Joint position sense (JPS) is the ability to relocate the natural head position without the assistance of visual input. To assess JPS, the patient sits 90cm away from a visual target with a laser pointer attached to a headband. At the start, the patient centers the laser on the target. Then, they close their eyes, rotate their head to the left, and return to the midline. The patient can then open their eyes and see how close they are to their original head position. The test is repeated to the right and again into flexion and extension. The clinicians measure the distance from the target for three attempts in each direction. If the patient’s laser pinpoint sits further than 6.5cm from the center of the target, then the test is positive for poor JPS. If the laser falls between 3-5cm from the center of the target, it’s considered normal (see figure 1). Other positive tests include poor motor control of their head and neck in various positions, or the patient reports feelings of dizziness or unsteadiness when performing the test(7).

Figure 1: Assessing joint position sense

Eye movement control

  1. Gaze stability is the ability of the eyes to fixate on a stable point when the head is moving in space.
  2. Smooth pursuit is the ability of the eyes to follow a slowly moving object smoothly. With the head and trunk in neutral, the patient’s eye movement control is tested by following a slow figure of eight. A positive test is if the patient displays any saccadic eye movement or complains of feeling dizzy or unsteady(5).
  3. Smooth Pursuit Neck Torsion Test (SPNTT) differentiates between vestibular pathology and cervical afferent dysfunction due to neck pain and is a progression of the Smooth Pursuit test. The patient’s trunk is rotated 45 degrees in either direction while the head remains in neutral. The patient’s eye movement control is tested by following a slow figure of eight (see figure 2). A positive test means that there is a change in eye movement control or becomes saccadic when the trunk rotates to one of the sides. Poor eye movement control with trunk rotation to both sides is more likely a central nervous system disorder and not sensorimotor impairment(8).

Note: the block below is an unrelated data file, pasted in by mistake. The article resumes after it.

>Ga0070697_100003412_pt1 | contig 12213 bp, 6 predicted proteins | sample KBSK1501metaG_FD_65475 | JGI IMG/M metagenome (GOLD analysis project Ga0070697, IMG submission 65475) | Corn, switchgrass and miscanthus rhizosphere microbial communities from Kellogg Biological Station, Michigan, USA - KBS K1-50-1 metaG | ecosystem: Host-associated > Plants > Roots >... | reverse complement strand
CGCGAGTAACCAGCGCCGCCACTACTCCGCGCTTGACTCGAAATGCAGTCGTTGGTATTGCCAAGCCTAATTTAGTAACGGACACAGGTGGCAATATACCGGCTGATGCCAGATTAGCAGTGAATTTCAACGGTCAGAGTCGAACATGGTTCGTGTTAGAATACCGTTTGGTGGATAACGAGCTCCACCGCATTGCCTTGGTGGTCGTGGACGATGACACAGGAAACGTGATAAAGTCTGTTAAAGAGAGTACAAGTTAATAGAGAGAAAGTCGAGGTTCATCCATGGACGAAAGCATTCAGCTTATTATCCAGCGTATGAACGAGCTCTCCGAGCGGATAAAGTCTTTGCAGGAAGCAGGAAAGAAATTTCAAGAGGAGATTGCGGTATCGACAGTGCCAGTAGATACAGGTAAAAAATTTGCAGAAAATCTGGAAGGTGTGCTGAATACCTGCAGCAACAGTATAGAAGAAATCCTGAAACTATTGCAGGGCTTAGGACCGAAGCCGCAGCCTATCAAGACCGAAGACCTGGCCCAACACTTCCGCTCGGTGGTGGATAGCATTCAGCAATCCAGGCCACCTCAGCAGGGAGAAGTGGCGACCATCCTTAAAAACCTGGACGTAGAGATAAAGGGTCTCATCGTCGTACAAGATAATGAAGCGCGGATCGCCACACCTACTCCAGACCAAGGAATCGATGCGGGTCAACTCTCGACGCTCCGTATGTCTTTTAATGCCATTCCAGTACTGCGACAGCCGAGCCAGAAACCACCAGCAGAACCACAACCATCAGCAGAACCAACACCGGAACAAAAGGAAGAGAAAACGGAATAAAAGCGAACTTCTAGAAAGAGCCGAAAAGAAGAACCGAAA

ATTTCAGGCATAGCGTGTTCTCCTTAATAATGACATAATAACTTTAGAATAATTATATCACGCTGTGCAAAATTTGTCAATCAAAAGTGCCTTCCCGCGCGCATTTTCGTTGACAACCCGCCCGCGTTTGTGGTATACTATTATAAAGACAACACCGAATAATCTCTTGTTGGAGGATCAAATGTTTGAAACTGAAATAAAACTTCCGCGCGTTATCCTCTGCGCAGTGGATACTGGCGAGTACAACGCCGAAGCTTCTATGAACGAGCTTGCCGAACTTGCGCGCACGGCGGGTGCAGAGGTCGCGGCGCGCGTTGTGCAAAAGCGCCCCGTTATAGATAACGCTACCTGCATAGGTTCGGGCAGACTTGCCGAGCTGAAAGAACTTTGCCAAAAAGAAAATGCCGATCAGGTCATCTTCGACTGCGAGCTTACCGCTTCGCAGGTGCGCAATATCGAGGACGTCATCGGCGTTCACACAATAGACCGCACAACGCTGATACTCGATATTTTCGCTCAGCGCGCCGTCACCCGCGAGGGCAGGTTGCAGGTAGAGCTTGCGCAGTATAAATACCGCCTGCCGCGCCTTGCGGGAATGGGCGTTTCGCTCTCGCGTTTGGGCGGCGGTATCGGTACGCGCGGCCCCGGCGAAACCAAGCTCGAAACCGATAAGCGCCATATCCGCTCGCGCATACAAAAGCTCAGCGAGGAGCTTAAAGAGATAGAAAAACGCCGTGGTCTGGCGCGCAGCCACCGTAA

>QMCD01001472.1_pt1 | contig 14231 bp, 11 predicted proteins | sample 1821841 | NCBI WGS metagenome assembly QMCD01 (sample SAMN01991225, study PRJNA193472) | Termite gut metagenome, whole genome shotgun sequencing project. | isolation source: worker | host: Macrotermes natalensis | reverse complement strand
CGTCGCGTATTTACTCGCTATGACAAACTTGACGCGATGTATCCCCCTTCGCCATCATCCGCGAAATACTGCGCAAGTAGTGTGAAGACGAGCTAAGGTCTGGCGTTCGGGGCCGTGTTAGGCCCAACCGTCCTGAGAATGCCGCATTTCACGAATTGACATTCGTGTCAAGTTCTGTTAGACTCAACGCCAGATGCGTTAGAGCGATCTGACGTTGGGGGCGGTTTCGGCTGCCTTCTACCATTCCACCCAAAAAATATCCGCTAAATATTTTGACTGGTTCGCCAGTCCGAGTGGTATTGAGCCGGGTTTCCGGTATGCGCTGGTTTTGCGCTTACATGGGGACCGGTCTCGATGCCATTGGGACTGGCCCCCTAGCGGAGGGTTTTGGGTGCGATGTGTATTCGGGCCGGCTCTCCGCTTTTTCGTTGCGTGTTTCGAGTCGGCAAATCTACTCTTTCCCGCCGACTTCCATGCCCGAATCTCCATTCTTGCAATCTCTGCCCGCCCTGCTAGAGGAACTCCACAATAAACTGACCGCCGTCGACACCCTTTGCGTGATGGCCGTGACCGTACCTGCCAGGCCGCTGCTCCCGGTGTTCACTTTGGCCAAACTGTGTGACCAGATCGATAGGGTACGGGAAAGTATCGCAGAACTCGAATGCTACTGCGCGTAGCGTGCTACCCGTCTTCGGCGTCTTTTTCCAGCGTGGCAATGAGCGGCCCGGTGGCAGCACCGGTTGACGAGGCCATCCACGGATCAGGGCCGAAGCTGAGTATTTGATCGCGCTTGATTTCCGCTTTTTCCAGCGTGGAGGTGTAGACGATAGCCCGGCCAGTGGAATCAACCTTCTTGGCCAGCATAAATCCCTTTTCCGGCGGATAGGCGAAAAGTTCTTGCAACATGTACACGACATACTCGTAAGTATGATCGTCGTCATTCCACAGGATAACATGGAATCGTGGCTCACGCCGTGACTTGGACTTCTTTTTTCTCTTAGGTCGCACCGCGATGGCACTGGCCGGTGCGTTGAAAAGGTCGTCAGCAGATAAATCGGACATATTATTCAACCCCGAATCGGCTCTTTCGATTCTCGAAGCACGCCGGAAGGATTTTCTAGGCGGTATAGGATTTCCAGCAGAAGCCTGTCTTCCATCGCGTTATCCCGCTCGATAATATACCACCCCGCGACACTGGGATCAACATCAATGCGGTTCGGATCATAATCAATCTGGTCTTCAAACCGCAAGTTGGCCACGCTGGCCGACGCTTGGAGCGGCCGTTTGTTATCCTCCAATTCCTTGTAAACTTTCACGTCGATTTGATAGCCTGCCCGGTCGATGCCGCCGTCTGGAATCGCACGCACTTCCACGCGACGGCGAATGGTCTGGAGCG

Figure 2: Assessing gaze stability


Neck fatigue following WAD is related to balance disturbances. The Balance Error Scoring System (BESS) test provides a portable, cost-effective, and objective method of assessing static postural stability. Athletes perform the test in three positions – bilateral stance, tandem, and single leg stance on a stable and unstable surface (Airex foam mat) (see figure 3). The BESS tests are performed with the eyes open and then closed for 20 seconds in each test position. Each time the patient steps, stumbles, or falls, opens their eyes, remains out of the test position for more than 5 seconds, sways, abducts, or flexes their hip more than 30°, or lifts their foot off of the testing surface, the clinician adds a point. If the patient attains 10 points for any single balance stance, this is a positive test for balance impairment(9).

Figure 3: The Balance Error Scoring System (BESS) test

Translating research into clinical practice?

The assessment of an athlete’s sensorimotor integration is essential following a WAD. The tests that bring on the patient’s symptoms identify the required treatment protocol. Given the close physiological connections and adaptations involved in the sensorimotor control system, managing these disturbances is likely to be multimodal. It may mean addressing the primary causes and secondary adaptive changes in the sensorimotor control system.

In conclusion, a patient-specific sensorimotor approach with exercises to improve the identified deficits in cervical joint position and movement sense, oculomotor function, and static and dynamic balance are essential for any WAD rehabilitation program(1). Therefore, clinicians should assess sensorimotor integration early following head and neck trauma, irrespective of if athletes present with symptoms. Clinicians are urged to do further reading to enhance their understanding and improve clinical outcomes.


  1. JOSPT 2017 Jul;47(7):492-502.
  2. Pain 2006;122:102–8
  3. J Man Manip Ther. 2011 Nov; 19(4): 194–200.
  4. 2009 May;39(5):364-77.
  6. Manual therapy. 2008 Feb 1;13(1):2-11.
  7. J of Ortho Research 25(3): 404-412.
  8. Otology & Neurotology 19(1): 76.